The first rule of Clandestine Cake Club is: you don’t talk about Clandestine Cake Club.
Women and men congregate in secret locations across the country to introduce their baking endeavours to like-minded people, have a natter and share sweet treats.
Only fat, full-sized cakes over-spilling with buttery, gooey centres, covered in garish swathes of icing and embellished with sugary decorative delights are acceptable.
No calorie-counting, no pretentions, no judging, no competition: just unadulterated cake-fuelled pleasure.
The club, originally established in Leeds by baking enthusiast Lynn Hill, adheres to strict rules, banning cupcakes, muffins, pies, tarts, cake pops and brownies.
Members only find out about the date and location of the event a couple of days before.
The club also imposes specific themes for its events, which have started materialising on the Cayman Islands, Barcelona and Majorca since its launch in 2010. The club takes inspiration from quirky events cropping up on the national calendar.
This month they’re hosting a vampire party in celebration of Dracula first going on sale in London in 1897 - inevitably featuring a blood-thirsty collection of gothic and grotesque concoctions.
"Everybody loves cake," says Karen Perkins, a life coach who launched the club in Sheffield on 28 April.
"We plumped for a star and planet theme as it was National Astronomical Day – and I decided to heed my husband’s warning of not suggesting a space cake theme," she says.
"I was gobsmacked by how amazing the cakes were."
The designs varied from black hole cakes encased in bitter black chocolate ganache to stacked star cakes bejewelled with edible gold spray paint and swirling scarlet icing.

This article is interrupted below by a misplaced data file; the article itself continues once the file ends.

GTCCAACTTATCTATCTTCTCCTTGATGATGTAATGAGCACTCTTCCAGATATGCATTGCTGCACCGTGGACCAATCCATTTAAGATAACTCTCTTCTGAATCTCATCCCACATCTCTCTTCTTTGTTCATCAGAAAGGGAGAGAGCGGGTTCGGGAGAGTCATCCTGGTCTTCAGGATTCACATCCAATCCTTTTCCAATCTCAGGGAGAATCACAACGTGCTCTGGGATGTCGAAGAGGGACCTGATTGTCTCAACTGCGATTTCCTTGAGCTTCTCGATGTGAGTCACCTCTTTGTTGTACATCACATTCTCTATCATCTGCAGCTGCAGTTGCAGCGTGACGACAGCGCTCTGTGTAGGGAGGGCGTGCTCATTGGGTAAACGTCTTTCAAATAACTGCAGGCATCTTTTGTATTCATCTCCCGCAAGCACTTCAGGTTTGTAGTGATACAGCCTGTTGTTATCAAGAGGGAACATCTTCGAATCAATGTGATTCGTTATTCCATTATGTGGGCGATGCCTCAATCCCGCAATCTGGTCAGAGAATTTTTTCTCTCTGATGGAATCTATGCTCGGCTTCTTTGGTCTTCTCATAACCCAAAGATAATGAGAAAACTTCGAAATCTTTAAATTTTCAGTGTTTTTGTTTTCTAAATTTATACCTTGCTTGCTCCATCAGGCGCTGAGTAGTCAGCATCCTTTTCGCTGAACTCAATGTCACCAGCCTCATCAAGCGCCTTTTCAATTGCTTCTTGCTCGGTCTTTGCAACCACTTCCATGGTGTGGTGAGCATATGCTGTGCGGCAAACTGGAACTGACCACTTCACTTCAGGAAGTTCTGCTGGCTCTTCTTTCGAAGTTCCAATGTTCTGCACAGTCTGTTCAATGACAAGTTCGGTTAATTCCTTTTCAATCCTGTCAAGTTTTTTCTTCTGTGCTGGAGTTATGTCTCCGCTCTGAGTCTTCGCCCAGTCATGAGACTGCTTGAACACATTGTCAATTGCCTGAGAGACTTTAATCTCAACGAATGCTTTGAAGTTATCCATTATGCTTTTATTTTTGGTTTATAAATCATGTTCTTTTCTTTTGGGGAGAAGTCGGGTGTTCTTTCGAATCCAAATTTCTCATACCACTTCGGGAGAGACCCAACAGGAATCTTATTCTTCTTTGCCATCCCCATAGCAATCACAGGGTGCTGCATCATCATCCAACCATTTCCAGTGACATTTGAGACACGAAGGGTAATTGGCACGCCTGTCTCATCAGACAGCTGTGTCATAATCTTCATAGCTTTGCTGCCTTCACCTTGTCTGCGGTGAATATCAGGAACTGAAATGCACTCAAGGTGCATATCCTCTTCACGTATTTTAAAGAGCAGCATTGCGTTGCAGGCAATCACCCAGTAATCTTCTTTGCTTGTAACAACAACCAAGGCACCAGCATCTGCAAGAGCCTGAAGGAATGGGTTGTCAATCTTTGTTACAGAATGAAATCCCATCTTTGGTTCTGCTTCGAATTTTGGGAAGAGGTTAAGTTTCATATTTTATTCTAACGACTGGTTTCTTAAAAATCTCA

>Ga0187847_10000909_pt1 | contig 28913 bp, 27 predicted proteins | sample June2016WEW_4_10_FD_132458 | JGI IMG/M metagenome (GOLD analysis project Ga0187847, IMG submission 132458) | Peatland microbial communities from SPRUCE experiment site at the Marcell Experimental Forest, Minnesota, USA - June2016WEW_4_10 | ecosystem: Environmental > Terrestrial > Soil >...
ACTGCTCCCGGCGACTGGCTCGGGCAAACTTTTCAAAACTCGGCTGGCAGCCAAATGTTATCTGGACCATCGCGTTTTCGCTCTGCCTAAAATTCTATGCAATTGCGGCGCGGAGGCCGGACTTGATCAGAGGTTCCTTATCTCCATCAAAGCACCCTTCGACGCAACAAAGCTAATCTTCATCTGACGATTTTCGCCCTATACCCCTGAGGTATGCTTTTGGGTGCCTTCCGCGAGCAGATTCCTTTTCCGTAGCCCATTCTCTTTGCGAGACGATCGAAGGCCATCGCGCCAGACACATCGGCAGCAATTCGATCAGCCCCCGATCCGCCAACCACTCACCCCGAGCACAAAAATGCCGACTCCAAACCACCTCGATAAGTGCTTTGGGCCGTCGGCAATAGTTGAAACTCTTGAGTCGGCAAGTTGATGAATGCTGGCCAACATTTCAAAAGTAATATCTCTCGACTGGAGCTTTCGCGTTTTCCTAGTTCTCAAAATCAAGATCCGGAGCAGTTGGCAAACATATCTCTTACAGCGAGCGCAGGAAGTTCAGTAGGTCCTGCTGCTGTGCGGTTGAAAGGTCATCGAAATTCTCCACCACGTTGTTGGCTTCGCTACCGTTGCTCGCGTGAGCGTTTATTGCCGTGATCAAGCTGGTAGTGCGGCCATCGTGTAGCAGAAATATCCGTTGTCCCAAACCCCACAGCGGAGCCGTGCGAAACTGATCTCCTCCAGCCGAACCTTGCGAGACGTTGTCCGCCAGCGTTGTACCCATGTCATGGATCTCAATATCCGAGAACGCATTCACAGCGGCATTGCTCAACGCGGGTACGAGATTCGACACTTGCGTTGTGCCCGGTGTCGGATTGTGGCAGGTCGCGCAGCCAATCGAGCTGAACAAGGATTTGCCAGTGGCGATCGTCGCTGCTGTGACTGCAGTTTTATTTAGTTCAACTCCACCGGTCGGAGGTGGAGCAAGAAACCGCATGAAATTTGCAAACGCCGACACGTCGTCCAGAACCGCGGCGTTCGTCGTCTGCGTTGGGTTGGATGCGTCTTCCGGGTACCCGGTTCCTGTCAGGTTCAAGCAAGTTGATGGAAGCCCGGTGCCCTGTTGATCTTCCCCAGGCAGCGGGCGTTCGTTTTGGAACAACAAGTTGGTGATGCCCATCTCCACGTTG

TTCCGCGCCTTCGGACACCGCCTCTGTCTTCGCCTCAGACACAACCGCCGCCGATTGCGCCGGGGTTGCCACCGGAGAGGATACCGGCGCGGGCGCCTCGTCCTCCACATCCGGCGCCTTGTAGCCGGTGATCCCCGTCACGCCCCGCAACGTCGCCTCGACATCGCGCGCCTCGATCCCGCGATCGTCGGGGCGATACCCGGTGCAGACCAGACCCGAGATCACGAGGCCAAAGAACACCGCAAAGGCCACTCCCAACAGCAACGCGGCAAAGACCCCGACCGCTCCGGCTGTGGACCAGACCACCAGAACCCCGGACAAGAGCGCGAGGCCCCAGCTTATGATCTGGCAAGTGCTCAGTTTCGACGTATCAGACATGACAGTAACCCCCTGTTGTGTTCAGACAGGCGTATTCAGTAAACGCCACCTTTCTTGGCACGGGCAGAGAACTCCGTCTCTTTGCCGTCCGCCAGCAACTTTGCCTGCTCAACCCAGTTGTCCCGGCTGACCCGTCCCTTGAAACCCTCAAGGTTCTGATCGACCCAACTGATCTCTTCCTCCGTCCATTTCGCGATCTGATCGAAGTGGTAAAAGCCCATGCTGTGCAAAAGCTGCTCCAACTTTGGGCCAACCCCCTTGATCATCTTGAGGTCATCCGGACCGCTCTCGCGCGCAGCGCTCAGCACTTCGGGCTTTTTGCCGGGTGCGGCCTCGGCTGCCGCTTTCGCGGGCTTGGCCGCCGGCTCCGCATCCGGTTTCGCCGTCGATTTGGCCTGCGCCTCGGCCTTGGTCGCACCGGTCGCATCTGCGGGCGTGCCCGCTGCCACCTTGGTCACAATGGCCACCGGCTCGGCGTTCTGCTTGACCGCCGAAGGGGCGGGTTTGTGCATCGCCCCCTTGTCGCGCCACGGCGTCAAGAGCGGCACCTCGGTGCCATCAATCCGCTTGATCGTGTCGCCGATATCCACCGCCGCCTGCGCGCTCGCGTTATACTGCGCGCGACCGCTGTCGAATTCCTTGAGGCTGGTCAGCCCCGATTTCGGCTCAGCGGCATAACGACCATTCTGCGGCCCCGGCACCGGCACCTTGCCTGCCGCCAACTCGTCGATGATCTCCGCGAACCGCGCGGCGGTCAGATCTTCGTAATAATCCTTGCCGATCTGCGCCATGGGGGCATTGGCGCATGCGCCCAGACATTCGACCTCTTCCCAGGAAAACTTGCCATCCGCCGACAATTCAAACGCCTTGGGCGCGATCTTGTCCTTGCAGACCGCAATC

"We’re a nation of hidden bakers. The club celebrates that," enthuses Karen.
"It’s such a fun and sociable thing to do – and so unexpected. You never know who’s going to turn up."
Karen mentions how the club also appeals to both men and women, despite the stereotype of baking.
"The event in Sheffield filled up really easily. We’re keen to move to bigger venues in the future, and maybe try and get some charities involved," she says.
"We want to push boundaries"
The club has given Karen a platform to express her passions too.
"Cake is my demographic and I wanted to give myself a new challenge," says Karen.
Karen baked a bold blue Stars and Planets cake for the event, complete with sprinklings of minature chocolate stars, flying saucers and a centre stuffed with homemade strawberry jam.
Sat beside it was Shooting Stars - a lemon maderia cake spread with zingy lemon curd buttercream.
"We want to push boundaries and try something different, maybe by introducing political themes to our parties.
"As soon as I saw the ethos behind the club, I thought, ‘I’ve got to do that!’"
But how exactly would politics be introduced into the club?
"The cuts are a big issue at the moment and an austerity theme could really capture people’s imagination," Karen says.
Over 100 clubs have formed across the UK and overseas over the last two years, from Sheffield, to Devon, to Belfast. Karen says the founders are keen to maintain the club’s ethos and ensure that it does not get hijacked.
But, for now, the legions of members joining the new baking bonanza must remember the second rule of Clandestine Cake Club: eat cake, talk about cake and, most importantly, have fun.
To get involved or find out more, tweet Karen @fabcoach.